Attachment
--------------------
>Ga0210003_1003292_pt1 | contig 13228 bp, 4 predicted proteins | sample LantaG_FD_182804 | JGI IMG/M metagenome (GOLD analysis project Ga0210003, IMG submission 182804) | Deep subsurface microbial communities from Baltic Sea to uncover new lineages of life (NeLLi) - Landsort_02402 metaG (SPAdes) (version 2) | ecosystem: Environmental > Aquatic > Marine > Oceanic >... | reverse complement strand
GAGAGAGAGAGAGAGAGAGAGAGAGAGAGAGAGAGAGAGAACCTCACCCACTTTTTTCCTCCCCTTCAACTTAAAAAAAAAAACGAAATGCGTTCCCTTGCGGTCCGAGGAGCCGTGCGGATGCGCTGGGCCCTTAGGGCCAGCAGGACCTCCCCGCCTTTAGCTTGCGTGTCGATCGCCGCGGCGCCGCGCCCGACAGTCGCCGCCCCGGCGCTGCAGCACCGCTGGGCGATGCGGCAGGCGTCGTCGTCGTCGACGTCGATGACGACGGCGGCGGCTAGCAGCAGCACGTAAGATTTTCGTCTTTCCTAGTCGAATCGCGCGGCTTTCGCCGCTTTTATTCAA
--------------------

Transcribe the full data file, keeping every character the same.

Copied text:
>Ga0210003_1003292_pt1 | contig 13228 bp, 4 predicted proteins | sample LantaG_FD_182804 | JGI IMG/M metagenome (GOLD analysis project Ga0210003, IMG submission 182804) | Deep subsurface microbial communities from Baltic Sea to uncover new lineages of life (NeLLi) - Landsort_02402 metaG (SPAdes) (version 2) | ecosystem: Environmental > Aquatic > Marine > Oceanic >... | reverse complement strand
GAGAGAGAGAGAGAGAGAGAGAGAGAGAGAGAGAGAGAGAACCTCACCCACTTTTTTCCTCCCCTTCAACTTAAAAAAAAAAACGAAATGCGTTCCCTTGCGGTCCGAGGAGCCGTGCGGATGCGCTGGGCCCTTAGGGCCAGCAGGACCTCCCCGCCTTTAGCTTGCGTGTCGATCGCCGCGGCGCCGCGCCCGACAGTCGCCGCCCCGGCGCTGCAGCACCGCTGGGCGATGCGGCAGGCGTCGTCGTCGTCGACGTCGATGACGACGGCGGCGGCTAGCAGCAGCACGTAAGATTTTCGTCTTTCCTAGTCGAATCGCGCGGCTTTCGCCGCTTTTATTCAA